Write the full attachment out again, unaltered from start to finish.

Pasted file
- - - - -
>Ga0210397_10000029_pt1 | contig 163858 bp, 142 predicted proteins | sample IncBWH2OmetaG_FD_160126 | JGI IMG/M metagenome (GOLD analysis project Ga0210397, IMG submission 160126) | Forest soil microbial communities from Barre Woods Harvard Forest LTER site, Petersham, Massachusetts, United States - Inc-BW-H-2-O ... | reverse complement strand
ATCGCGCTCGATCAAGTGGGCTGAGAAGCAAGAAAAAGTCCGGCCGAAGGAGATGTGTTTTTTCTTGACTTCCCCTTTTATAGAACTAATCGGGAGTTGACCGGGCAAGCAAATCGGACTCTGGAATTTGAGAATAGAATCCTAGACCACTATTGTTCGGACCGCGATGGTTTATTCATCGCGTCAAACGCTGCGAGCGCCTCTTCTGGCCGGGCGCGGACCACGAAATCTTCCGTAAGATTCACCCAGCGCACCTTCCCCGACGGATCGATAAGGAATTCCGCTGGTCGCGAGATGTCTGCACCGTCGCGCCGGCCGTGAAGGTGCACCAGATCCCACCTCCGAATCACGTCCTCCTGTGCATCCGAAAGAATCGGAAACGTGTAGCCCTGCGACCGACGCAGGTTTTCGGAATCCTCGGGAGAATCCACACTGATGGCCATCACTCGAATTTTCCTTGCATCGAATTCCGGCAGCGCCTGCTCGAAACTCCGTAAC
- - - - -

>Ga0210397_10000029_pt1 | contig 163858 bp, 142 predicted proteins | sample IncBWH2OmetaG_FD_160126 | JGI IMG/M metagenome (GOLD analysis project Ga0210397, IMG submission 160126) | Forest soil microbial communities from Barre Woods Harvard Forest LTER site, Petersham, Massachusetts, United States - Inc-BW-H-2-O ... | reverse complement strand
ATCGCGCTCGATCAAGTGGGCTGAGAAGCAAGAAAAAGTCCGGCCGAAGGAGATGTGTTTTTTCTTGACTTCCCCTTTTATAGAACTAATCGGGAGTTGACCGGGCAAGCAAATCGGACTCTGGAATTTGAGAATAGAATCCTAGACCACTATTGTTCGGACCGCGATGGTTTATTCATCGCGTCAAACGCTGCGAGCGCCTCTTCTGGCCGGGCGCGGACCACGAAATCTTCCGTAAGATTCACCCAGCGCACCTTCCCCGACGGATCGATAAGGAATTCCGCTGGTCGCGAGATGTCTGCACCGTCGCGCCGGCCGTGAAGGTGCACCAGATCCCACCTCCGAATCACGTCCTCCTGTGCATCCGAAAGAATCGGAAACGTGTAGCCCTGCGACCGACGCAGGTTTTCGGAATCCTCGGGAGAATCCACACTGATGGCCATCACTCGAATTTTCCTTGCATCGAATTCCGGCAGCGCCTGCTCGAAACTCCGTAAC